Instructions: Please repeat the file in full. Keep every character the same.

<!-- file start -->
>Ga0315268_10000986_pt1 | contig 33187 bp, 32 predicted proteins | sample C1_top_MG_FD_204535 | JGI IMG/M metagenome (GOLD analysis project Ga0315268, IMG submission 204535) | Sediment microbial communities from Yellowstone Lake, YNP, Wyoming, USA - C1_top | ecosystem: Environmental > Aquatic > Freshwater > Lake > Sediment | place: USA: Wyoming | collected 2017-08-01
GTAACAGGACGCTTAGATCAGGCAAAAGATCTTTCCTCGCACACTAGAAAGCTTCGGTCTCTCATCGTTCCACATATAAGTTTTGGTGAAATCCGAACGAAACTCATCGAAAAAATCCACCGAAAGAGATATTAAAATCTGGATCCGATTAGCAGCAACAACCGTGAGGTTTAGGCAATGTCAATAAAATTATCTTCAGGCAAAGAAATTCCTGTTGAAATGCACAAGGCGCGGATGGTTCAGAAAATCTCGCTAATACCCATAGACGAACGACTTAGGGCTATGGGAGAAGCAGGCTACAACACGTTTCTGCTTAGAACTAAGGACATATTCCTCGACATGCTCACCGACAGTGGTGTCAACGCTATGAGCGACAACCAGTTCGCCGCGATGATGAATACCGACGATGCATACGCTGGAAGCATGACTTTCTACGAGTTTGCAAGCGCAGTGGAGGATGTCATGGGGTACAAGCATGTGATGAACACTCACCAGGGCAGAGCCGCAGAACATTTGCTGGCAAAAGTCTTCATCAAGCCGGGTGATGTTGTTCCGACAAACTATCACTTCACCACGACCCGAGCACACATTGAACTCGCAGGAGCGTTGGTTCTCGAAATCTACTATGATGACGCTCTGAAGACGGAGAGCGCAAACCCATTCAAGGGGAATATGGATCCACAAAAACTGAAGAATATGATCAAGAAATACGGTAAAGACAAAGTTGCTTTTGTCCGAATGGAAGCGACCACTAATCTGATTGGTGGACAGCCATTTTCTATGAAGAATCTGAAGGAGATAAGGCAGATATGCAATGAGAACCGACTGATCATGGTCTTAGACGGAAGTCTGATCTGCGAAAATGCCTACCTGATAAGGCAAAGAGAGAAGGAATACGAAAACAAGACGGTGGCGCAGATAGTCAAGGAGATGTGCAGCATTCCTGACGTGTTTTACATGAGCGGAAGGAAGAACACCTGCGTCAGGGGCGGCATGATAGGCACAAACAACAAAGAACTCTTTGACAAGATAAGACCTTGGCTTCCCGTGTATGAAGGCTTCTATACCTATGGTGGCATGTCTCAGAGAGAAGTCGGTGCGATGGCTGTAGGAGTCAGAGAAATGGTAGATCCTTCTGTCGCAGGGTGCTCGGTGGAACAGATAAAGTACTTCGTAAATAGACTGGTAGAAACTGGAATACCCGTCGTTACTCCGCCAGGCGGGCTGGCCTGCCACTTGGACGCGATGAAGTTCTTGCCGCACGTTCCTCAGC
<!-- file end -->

>Ga0315268_10000986_pt1 | contig 33187 bp, 32 predicted proteins | sample C1_top_MG_FD_204535 | JGI IMG/M metagenome (GOLD analysis project Ga0315268, IMG submission 204535) | Sediment microbial communities from Yellowstone Lake, YNP, Wyoming, USA - C1_top | ecosystem: Environmental > Aquatic > Freshwater > Lake > Sediment | place: USA: Wyoming | collected 2017-08-01
GTAACAGGACGCTTAGATCAGGCAAAAGATCTTTCCTCGCACACTAGAAAGCTTCGGTCTCTCATCGTTCCACATATAAGTTTTGGTGAAATCCGAACGAAACTCATCGAAAAAATCCACCGAAAGAGATATTAAAATCTGGATCCGATTAGCAGCAACAACCGTGAGGTTTAGGCAATGTCAATAAAATTATCTTCAGGCAAAGAAATTCCTGTTGAAATGCACAAGGCGCGGATGGTTCAGAAAATCTCGCTAATACCCATAGACGAACGACTTAGGGCTATGGGAGAAGCAGGCTACAACACGTTTCTGCTTAGAACTAAGGACATATTCCTCGACATGCTCACCGACAGTGGTGTCAACGCTATGAGCGACAACCAGTTCGCCGCGATGATGAATACCGACGATGCATACGCTGGAAGCATGACTTTCTACGAGTTTGCAAGCGCAGTGGAGGATGTCATGGGGTACAAGCATGTGATGAACACTCACCAGGGCAGAGCCGCAGAACATTTGCTGGCAAAAGTCTTCATCAAGCCGGGTGATGTTGTTCCGACAAACTATCACTTCACCACGACCCGAGCACACATTGAACTCGCAGGAGCGTTGGTTCTCGAAATCTACTATGATGACGCTCTGAAGACGGAGAGCGCAAACCCATTCAAGGGGAATATGGATCCACAAAAACTGAAGAATATGATCAAGAAATACGGTAAAGACAAAGTTGCTTTTGTCCGAATGGAAGCGACCACTAATCTGATTGGTGGACAGCCATTTTCTATGAAGAATCTGAAGGAGATAAGGCAGATATGCAATGAGAACCGACTGATCATGGTCTTAGACGGAAGTCTGATCTGCGAAAATGCCTACCTGATAAGGCAAAGAGAGAAGGAATACGAAAACAAGACGGTGGCGCAGATAGTCAAGGAGATGTGCAGCATTCCTGACGTGTTTTACATGAGCGGAAGGAAGAACACCTGCGTCAGGGGCGGCATGATAGGCACAAACAACAAAGAACTCTTTGACAAGATAAGACCTTGGCTTCCCGTGTATGAAGGCTTCTATACCTATGGTGGCATGTCTCAGAGAGAAGTCGGTGCGATGGCTGTAGGAGTCAGAGAAATGGTAGATCCTTCTGTCGCAGGGTGCTCGGTGGAACAGATAAAGTACTTCGTAAATAGACTGGTAGAAACTGGAATACCCGTCGTTACTCCGCCAGGCGGGCTGGCCTGCCACTTGGACGCGATGAAGTTCTTGCCGCACGTTCCTCAGC